Italian coffee + chocolate: A classic combo

A commonly heard exchange between American tourists and waiters in Italy goes something like this:

Italian Waiter: “Espresso?”

American:       “No, thank you.”

Waiter:    “No?  But we serve it with a piece of chocolate”

American:“Ah, chocolate?  Well in that case, yes, please!”

In Italy, Italian coffee + chocolate is a classic combo. Complimentary chocolate is routinely served with espresso.  Resting on the saucer may be a simple small square of dark chocolate that some Italians melt right in their espresso or nibble while they drink.

Italian coffee and chocolate, francine segan, thr three tomatoes

In the 17th century Italy’s northern region of Piedmont was both the center of Italy’s chocolate production and one of the first regions to sell coffee.  So it is not surprising that it was there that chocolate and espresso were first combined in a drink.

Most famous of these creations is “bicerin,” a decadently delicious treat consisting of a bottom layer of dense hot chocolate topped with a shot of hot espresso and finished with cool, softly whipped cream.  Bicerin, “small glass”, was invented at the Café Al Bicerin in Turin as an afternoon pick-me-up for its aristocratic female patrons.  You don’t have to travel to Italy to try it though. Eataly, that fabulous oasis of all things Italian on 23rd St and 5th Avenue, serves it in their café.

In the 17th century Italy’s northern region of Piedmont was both the center of Italy’s chocolate production and one of the first regions to sell coffee.  So it is not surprising that it was there that chocolate and espresso were first combined in a drink.

In the 17th century Italy’s northern region of Piedmont was both the center of Italy’s chocolate production and one of the first regions to sell coffee.  So it is not surprising that it was there that chocolate and espresso were first combined in a drink.

Most famous of these creations is “bicerin,” a decadently delicious treat consisting of a bottom layer of dense hot chocolate topped with a shot of hot espresso and finished with cool, softly whipped cream.  Bicerin, “small glass”, was invented at the Café Al Bicerin in Turin as an afternoon pick-me-up for its aristocratic female patrons.  You don’t have to travel to Italy to try it though. Eataly, that fabulous oasis of all things Italian on 23rd St and 5th Avenue, serves it in their café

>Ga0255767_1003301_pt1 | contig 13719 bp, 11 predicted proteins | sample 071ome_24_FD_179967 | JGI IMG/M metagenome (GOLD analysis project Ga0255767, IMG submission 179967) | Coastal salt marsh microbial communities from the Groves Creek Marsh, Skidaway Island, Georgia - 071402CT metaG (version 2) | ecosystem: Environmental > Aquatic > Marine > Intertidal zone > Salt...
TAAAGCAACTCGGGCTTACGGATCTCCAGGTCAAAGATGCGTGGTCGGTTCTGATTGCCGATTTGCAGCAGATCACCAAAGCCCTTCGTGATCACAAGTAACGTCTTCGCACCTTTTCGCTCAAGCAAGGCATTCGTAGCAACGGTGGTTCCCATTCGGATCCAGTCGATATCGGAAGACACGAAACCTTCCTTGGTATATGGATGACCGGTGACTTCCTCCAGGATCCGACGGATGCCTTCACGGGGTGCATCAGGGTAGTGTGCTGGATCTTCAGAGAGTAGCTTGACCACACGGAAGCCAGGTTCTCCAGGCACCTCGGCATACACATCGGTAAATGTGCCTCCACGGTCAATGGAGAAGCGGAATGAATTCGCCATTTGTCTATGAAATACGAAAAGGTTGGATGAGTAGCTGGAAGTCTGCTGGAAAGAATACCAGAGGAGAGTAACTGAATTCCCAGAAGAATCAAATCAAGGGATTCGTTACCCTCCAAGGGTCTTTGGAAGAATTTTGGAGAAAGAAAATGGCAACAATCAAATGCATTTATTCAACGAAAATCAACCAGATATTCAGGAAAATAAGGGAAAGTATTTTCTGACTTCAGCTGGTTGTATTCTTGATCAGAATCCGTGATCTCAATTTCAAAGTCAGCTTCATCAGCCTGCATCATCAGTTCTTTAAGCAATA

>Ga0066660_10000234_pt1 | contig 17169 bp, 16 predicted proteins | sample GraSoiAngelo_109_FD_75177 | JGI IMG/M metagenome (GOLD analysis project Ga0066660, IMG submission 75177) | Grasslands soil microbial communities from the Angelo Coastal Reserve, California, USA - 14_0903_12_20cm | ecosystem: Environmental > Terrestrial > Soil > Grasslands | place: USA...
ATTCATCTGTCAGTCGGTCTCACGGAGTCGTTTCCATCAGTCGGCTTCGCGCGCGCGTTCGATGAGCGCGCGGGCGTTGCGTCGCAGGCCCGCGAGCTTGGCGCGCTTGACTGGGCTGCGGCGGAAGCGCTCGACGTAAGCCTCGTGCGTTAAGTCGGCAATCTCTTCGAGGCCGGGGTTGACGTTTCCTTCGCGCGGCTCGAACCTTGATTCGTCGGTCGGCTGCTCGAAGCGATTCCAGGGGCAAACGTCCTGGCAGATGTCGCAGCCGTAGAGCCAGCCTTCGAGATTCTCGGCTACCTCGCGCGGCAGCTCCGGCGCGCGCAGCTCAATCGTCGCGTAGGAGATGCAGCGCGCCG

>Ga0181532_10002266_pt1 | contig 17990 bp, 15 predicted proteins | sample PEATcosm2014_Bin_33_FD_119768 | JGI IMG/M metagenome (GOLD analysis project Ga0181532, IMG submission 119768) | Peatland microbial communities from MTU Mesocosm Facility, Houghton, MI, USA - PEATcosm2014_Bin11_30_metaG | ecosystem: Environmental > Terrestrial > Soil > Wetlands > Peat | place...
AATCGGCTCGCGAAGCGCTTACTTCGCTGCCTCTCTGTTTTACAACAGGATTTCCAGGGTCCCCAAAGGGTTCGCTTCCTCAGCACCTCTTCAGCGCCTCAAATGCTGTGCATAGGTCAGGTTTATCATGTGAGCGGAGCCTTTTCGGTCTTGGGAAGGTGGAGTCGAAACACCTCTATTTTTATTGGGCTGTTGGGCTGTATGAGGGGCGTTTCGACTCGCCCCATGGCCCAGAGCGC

Italian coffee, Italain Chocolate, francine segan, the three tomatoes

Chocolate and coffee are terrific together and there are lots of fabulous Italian desserts featuring the combo.  Here’s one of my favorite recipes. 

Flourless Chocolate Coffee Cake  

From Dolci: Italy’s Sweets by Francine Segan

Serves 8

italian coffee, italian chocolate, francine segan, the three tomatoes

It’s made with only 5 ingredients, so be sure to use only quality chocolate, as it really stands out. A must-try Italian classic!  

Flourless cake with a crisp, macaroon-like top layer and a dense, incredibly moist center.  As the cake cools, it collapses just a little, creating a pretty webbing on the delicious crust.

  • 7 tablespoons, unsalted butter, plus more for the pan
  • 7 ounces dark chocolate, 70% cacao or higher, preferably Perugina brand
  • 1 teaspoon instant espresso powder or 1 tablespoon instant coffee 
  • 1 cup granulated sugar
  • 4 eggs, separated
  • 2 tablespoons cornstarch

Preheat the oven to 350 degrees F. Butter the bottom and sides of a 9-inch spring form cake pan.

Melt the butter, chocolate and coffee in a small bowl, either in the microwave or over a saucepan of gently boiling water. 

In a large bowl beat the sugar and egg yolks with an electric hand held mixer until creamy and pale yellow. Add the chocolate-butter mixture and beat until creamy. Add the cornstarch and mix until well combined.

In a separate bowl, beat the egg whites until stiff. Slowly, using a spatula, fold the egg whites, a little at a time, into the chocolate mixture until combined.

Spread the batter evenly into the prepared pan. Bake for about 20 minutes, until just set in the center. Don’t over-bake. The cake will continue to set as it cools. Allow it to rest for about 30 minutes before cutting it until it collapses and the top crust cracks a bit.

Serve warm or at room temperature.

You may also like...

Leave a Reply

Your email address will not be published. Required fields are marked *